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Children's Health Advance Publication

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Environ Health Perspect; DOI:10.1289/ehp.1409282

Infant Infections and Respiratory Symptoms in Relation to in Utero Arsenic Exposure in a U.S. Cohort

Shohreh F. Farzan1,2, Zhigang Li1,2, Susan A. Korrick3,4, Donna Spiegelman5, Richard Enelow1,6, Kari Nadeau7, Emily Baker8, and Margaret R. Karagas1,2

Author Affiliations open
1Children’s Environmental Health and Disease Prevention Research Center at Dartmouth, Hanover, New Hampshire, USA; 2Department of Epidemiology, Geisel School of Medicine at Dartmouth, Lebanon, New Hampshire, USA; 3Channing Division of Network Medicine, Department of Medicine, Brigham and Women’s Hospital and Harvard Medical School, Boston, Massachusetts, USA; 4Department of Environmental Health, Harvard T.H. Chan School of Public Health, Boston, Massachusetts, USA; 5Departments of Biostatistics, Epidemiology, Global Health and Nutrition, Harvard School of Public Health, Boston, Massachusetts, USA; 6Department of Microbiology and Immunology, Geisel School of Medicine at Dartmouth, Lebanon, New Hampshire, USA; 7Division of Immunology and Allergy, Stanford Medical School and Lucile Packard Children’s Hospital, Stanford, California, USA; 8Department of Obstetrics and Gynecology, Geisel School of Medicine at Dartmouth, Lebanon, New Hampshire, USA

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  • Background: Arsenic has been linked to disrupted immune function and greater infection susceptibility in highly exposed populations. Well arsenic levels above the EPA limit occur in our U.S. study area and are of particular concern for pregnant women and infants.

    Objectives: We investigated whether in utero arsenic exposure affects the risk of infections and respiratory symptoms over the first year of life.

    Methods: We prospectively obtained information on infant infections and symptoms, including their duration and treatment (n = 412) at 4, 8 and 12 months using a parental telephone survey. Using generalized estimating equation models adjusted for potential confounders, we evaluated the association between maternal pregnancy urinary arsenic and infant infections and symptoms over the first year.

    Results: Each doubling of maternal urinary arsenic was related to increases in the total number of infections requiring prescription medication in the first year (RR = 1.1; 95% CI: 1.0, 1.2). Urinary arsenic was related specifically to respiratory symptoms (difficulty breathing, wheezing and cough) lasting ≥ 2 days or requiring prescription medication (RR = 1.1; 95% CI: 1.0, 1.2; RR = 1.2; 95% CI: 1.0, 1.5, respectively), and wheezing lasting ≥2 days, resulting in a doctor visit or prescription medication treatment (RR = 1.3; 95% CI: 1.0, 1.7; RR = 1.3; 95% CI: 1.0, 1.8, and RR = 1.5; 95% CI: 1.0, 2.2). Associations also were observed with diarrhea (RR = 1.4; 95% CI: 1.1, 1.9) and fever resulting in a doctor visit (RR = 1.2; 95% CI: 1.0, 1.5).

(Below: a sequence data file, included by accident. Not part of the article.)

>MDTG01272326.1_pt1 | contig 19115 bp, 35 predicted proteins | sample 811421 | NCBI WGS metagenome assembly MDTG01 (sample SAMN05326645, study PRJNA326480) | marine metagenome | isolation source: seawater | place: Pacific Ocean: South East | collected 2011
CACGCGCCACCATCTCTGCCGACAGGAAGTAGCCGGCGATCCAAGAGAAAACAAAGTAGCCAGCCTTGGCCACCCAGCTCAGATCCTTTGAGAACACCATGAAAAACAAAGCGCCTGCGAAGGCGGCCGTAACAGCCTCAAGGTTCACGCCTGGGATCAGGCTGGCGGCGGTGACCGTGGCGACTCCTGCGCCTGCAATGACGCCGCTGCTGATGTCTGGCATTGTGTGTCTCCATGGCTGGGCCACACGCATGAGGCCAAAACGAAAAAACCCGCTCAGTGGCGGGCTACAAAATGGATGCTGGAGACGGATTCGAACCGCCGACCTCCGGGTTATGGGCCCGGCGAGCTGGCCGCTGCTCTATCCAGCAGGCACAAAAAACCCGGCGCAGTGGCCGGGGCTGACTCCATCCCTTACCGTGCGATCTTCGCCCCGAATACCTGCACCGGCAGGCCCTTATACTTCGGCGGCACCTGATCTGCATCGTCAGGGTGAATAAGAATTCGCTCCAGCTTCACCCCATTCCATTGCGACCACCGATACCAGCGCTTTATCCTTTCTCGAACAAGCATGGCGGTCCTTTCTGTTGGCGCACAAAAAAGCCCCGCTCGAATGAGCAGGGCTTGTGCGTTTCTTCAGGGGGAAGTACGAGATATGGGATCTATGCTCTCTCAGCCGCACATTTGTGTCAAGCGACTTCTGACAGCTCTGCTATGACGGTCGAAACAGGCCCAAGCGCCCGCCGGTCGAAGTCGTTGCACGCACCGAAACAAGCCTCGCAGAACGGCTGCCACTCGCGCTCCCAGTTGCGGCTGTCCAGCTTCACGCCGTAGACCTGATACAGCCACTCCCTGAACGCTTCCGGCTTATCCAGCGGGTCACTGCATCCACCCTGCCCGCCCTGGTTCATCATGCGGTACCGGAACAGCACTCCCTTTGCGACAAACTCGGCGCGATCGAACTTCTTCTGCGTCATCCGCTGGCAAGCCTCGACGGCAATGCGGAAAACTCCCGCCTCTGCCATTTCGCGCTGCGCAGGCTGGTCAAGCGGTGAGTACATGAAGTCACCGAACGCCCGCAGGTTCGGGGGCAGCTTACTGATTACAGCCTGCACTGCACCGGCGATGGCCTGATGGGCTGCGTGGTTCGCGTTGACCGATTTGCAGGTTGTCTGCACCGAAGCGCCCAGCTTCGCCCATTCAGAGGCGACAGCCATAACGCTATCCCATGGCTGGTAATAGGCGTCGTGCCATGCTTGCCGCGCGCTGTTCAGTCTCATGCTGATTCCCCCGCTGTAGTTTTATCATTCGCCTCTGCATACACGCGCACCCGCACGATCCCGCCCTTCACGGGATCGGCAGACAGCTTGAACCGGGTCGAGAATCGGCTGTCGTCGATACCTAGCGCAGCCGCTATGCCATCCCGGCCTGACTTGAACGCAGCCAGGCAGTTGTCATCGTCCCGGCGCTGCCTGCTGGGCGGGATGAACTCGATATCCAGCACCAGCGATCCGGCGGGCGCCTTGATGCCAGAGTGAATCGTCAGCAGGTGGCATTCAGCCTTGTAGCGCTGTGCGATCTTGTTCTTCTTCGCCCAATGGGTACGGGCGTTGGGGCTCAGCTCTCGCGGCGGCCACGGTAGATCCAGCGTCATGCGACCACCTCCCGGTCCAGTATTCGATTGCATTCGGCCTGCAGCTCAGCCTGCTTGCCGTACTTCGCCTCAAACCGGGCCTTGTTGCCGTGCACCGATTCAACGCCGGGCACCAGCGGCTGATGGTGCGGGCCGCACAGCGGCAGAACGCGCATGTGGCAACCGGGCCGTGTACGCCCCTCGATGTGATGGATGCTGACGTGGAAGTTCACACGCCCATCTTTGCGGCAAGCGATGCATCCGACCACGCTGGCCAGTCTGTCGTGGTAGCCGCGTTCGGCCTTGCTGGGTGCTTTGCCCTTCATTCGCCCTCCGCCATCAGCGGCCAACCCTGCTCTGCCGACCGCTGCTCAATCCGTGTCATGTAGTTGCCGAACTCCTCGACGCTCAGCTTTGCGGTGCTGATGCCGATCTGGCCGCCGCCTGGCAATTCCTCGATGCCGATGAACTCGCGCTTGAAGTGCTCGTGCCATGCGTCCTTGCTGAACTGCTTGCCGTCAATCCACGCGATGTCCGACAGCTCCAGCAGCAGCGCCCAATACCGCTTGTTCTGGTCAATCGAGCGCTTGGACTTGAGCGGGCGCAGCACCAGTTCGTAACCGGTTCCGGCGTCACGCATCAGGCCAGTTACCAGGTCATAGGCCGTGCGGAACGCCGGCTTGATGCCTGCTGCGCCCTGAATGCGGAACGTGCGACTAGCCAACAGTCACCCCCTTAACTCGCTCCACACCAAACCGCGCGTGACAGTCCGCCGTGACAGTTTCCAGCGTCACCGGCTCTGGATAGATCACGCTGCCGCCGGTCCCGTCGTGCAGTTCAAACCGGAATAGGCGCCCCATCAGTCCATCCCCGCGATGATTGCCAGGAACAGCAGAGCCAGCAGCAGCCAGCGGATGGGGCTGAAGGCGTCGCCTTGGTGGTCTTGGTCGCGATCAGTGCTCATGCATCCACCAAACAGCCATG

Conclusions: In utero arsenic exposure was associated with a higher risk of infection during the first year of life in our study population, particularly infections requiring medical treatment, and with diarrhea and respiratory symptoms.

  • This EHP Advance Publication article has been peer-reviewed, revised, and accepted for publication. EHP Advance Publication articles are completely citable using the DOI number assigned to the article. This document will be replaced with the copyedited and formatted version as soon as it is available. Through the DOI number used in the citation, you will be able to access this document at each stage of the publication process.

    Citation: Farzan SF, Li Z, Korrick SA, Spiegelman D, Enelow R, Nadeau K, Baker E, Karagas MR. Infant Infections and Respiratory Symptoms in Relation to in Utero Arsenic Exposure in a U.S. Cohort. Environ Health Perspect;

    Received: 30 September 2014
    Accepted: 4 September 2015
    Advance Publication: 11 September 2015

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